Have you ever asked yourself, “Does my ability to maintain healthy balance have anything to do with how well I think, remember, and solve problems?” Perhaps that exact thought, or anything close to it, has
never actually crossed your mind, but it should. Assessment and treatment of impaired balance is being researched as a possible “Holy Grail” for higher level thinking by many experts in the brain world
The Benefits (and Consequences) of Bipedalism
Our ability to stand on two legs is nothing short of remarkable. Becoming bipedal is possibly our greatest feat as human beings. Balancing on the stilts we call legs requires a tremendous amount of brainpower. Walking is an even greater accomplishment! Then why isn’t everyone talking about this? While standing, and even more so while walking, we are constantly in a state of falling. Think about this, when an individual’s brain is “offline” due to alcohol consumption, disease, or simply waking from a deep sleep, he or she has a dramatic increase in the likelihood of falling.
Our brain requires constant and precise input from the many sensory receptors located in our eyes, inner ears (vestibular system), muscles and joints (proprioceptive system). Any damage to these systems, or changes in our brain’s control over these systems, will lead to measurable changes in our ability to balance and walk. It works both ways.
The Connection Between Balance and Cognition
Now that you understand the very basic connections between the brain and our ability to maintain balance, you can begin to see why it is essential to maintain healthy balance. Bipedal locomotion (walking on two legs) has long been associated with our larger and more complex human brains. Over the past several decades, the research has been accumulating to support the fact that our ability to move through our environment (spatial navigation) is directly related to our ability to learn and remember. A groundbreaking paper published in the Journal of Vestibular Research, demonstrates that the degree of damage to the vestibular system is directly correlated to changes in the hippocampus, which is a key component of memory and higher cognitive function.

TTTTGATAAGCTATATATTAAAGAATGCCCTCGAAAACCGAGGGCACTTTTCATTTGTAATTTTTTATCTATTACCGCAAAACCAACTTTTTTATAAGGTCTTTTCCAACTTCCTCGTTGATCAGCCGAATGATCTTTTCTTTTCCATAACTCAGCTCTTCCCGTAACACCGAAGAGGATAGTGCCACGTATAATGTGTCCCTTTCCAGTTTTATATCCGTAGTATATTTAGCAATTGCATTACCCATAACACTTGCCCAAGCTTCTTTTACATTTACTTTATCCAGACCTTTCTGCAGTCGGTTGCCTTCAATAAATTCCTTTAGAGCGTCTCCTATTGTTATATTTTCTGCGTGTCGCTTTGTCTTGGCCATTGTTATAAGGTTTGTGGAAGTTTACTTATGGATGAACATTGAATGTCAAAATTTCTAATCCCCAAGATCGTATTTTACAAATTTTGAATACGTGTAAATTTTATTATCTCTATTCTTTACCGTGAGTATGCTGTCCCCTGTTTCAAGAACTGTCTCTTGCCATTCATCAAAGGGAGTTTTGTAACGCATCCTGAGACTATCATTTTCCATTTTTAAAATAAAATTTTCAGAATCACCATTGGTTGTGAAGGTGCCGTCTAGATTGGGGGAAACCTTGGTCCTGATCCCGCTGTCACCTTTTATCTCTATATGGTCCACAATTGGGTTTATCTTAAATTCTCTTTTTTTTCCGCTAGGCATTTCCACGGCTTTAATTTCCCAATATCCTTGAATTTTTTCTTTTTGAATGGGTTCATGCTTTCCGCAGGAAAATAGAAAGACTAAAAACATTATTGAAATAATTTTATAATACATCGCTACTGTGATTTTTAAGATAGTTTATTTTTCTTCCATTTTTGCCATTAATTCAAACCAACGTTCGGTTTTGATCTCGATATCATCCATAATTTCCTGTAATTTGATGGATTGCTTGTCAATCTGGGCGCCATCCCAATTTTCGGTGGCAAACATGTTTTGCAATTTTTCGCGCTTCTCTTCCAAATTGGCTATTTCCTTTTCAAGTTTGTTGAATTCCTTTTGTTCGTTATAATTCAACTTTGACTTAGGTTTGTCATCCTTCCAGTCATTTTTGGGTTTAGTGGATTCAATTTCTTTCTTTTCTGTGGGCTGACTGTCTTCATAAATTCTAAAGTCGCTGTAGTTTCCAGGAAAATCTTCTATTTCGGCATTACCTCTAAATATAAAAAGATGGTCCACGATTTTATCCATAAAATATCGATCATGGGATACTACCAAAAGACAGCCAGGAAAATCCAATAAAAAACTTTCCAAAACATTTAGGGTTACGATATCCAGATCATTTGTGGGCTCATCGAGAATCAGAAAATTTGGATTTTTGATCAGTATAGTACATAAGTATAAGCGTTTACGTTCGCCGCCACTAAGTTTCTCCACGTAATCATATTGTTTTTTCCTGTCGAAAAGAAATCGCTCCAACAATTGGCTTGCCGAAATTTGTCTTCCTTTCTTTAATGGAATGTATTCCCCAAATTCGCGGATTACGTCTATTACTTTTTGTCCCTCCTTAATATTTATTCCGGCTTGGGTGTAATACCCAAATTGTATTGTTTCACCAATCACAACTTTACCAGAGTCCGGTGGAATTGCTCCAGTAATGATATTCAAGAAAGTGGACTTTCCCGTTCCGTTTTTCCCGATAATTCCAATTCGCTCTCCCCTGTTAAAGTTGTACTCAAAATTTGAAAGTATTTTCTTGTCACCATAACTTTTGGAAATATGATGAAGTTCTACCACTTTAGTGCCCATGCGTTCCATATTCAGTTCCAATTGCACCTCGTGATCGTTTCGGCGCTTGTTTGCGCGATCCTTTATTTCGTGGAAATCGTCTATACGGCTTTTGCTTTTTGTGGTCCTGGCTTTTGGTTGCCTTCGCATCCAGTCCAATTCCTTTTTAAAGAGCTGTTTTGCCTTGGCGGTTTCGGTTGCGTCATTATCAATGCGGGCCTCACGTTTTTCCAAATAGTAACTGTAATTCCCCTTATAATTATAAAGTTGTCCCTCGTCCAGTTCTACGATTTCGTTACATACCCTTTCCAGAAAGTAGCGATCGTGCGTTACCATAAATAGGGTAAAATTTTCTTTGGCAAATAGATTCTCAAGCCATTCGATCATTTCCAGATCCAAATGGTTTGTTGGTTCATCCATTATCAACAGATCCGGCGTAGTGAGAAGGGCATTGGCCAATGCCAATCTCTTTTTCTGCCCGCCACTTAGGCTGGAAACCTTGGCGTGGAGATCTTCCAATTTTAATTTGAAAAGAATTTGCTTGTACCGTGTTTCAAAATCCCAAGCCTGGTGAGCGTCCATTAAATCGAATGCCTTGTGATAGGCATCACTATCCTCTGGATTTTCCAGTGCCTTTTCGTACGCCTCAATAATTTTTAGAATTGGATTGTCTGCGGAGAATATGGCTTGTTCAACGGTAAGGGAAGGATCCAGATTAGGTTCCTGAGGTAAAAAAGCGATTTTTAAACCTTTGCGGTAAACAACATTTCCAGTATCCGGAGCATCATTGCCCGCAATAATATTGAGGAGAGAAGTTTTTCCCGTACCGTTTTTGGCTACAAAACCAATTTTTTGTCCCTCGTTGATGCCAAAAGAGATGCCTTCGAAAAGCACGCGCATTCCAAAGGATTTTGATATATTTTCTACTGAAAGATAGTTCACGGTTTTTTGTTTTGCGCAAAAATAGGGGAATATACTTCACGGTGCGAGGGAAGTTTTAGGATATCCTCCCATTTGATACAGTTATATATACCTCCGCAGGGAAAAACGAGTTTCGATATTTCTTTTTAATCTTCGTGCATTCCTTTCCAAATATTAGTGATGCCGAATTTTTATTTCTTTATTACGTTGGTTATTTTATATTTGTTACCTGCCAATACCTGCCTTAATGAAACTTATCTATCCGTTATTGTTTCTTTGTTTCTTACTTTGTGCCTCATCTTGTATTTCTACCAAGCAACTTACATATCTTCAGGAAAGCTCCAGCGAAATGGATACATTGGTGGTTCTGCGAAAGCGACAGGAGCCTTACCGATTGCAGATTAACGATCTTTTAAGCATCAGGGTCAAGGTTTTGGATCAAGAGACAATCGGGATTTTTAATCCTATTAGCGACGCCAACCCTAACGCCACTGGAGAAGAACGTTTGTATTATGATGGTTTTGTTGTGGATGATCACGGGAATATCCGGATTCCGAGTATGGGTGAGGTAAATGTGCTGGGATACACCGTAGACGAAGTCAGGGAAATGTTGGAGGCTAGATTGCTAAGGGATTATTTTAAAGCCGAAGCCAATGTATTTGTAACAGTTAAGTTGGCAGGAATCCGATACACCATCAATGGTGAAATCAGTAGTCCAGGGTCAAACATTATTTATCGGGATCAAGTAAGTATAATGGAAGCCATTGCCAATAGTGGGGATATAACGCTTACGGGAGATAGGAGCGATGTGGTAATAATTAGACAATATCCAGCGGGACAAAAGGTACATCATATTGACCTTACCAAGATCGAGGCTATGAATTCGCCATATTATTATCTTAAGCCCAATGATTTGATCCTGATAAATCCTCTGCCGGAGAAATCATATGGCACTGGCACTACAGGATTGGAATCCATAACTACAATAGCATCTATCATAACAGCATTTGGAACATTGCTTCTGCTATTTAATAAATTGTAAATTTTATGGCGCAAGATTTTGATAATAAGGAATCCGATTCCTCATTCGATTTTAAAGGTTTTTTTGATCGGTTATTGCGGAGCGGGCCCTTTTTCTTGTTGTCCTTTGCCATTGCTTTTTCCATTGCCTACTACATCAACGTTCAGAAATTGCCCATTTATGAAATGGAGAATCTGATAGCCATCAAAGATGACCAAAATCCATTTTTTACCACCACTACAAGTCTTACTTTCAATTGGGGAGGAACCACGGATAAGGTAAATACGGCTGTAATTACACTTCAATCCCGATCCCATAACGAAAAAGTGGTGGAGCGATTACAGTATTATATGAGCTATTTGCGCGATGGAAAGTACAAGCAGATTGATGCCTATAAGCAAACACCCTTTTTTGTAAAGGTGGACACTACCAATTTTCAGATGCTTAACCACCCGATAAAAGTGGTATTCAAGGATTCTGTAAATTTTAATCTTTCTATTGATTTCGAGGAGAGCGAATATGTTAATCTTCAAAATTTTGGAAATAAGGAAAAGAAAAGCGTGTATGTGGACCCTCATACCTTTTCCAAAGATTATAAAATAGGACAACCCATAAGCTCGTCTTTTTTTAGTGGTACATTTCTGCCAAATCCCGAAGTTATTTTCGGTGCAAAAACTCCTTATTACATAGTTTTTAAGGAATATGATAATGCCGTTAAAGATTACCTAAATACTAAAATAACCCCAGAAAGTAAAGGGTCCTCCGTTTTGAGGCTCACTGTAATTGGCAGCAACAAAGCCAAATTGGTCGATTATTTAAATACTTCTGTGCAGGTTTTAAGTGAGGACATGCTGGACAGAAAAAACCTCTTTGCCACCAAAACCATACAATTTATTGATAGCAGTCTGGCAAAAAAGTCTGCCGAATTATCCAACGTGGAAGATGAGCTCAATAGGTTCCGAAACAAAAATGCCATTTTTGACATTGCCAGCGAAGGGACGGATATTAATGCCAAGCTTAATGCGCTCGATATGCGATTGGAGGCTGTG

A more recent paper published in the journal Stroke, discusses the irrefutable link between poor balance, cognitive decline, and small blood vessel disease in the brain. Subjects that had a reduced ability to stand on one leg were clearly shown to have lower cognitive functions of memory and spatial awareness. The lead author of this study urged that those with postural instability (impaired balance) should receive special attention as they may be at greater risk of cognitive decline.
Many cognitive researchers now agree that the simple neurological observation of a patient’s ability to “rise, stand and walk” is “the single most important part of the entire neurologic examination.”
What to Do if You Are Having Balance Problems?
Fix it! You can improve your balance by exercising the brain and body. Perform these simple exercises twice a day and see your balance improve and your brainpower strengthen.
One Leg Stance – Stand on one leg without your other leg touching. Keep your eyes up off of the floor. If you need assistance, hold lightly onto a chair or doorframe.
One Leg Airplane – Stand on one leg. Tip forward while keeping a good lumbar curve. Rotate from side to side, slowly keeping eyes forward not down.
Bird-Dog – On hands and knees, begin by raising one hand and replace it on the floor. Raise a leg and replace it on the floor. If you are able to keep your spine stable during the beginner exercise, then raise opposite arm and leg with a stable spine.
Founder – With your feet wide apart, bend at the waist keeping your weight into your heels. Bend your knees slightly with your hands at your side. Take a deep breath and hold this position for 15 seconds. Now slowly take your hands overhead and hold again for 30 seconds.
Would you like to learn more exercises and work toward improved balance and brainpower? Join us for our Balance Exercise Class! Call our Roanoke, Virginia office at 1-540-344-1055 for more information. Follow us on Facebook for more helpful tips and tools.
Balance Exercise Class–Tuesday March 29th at 6-7pm.
Wear Comfortable Clothes And Be Ready For A Fun Night.
Dr. Daryl Rich, DC, CSCS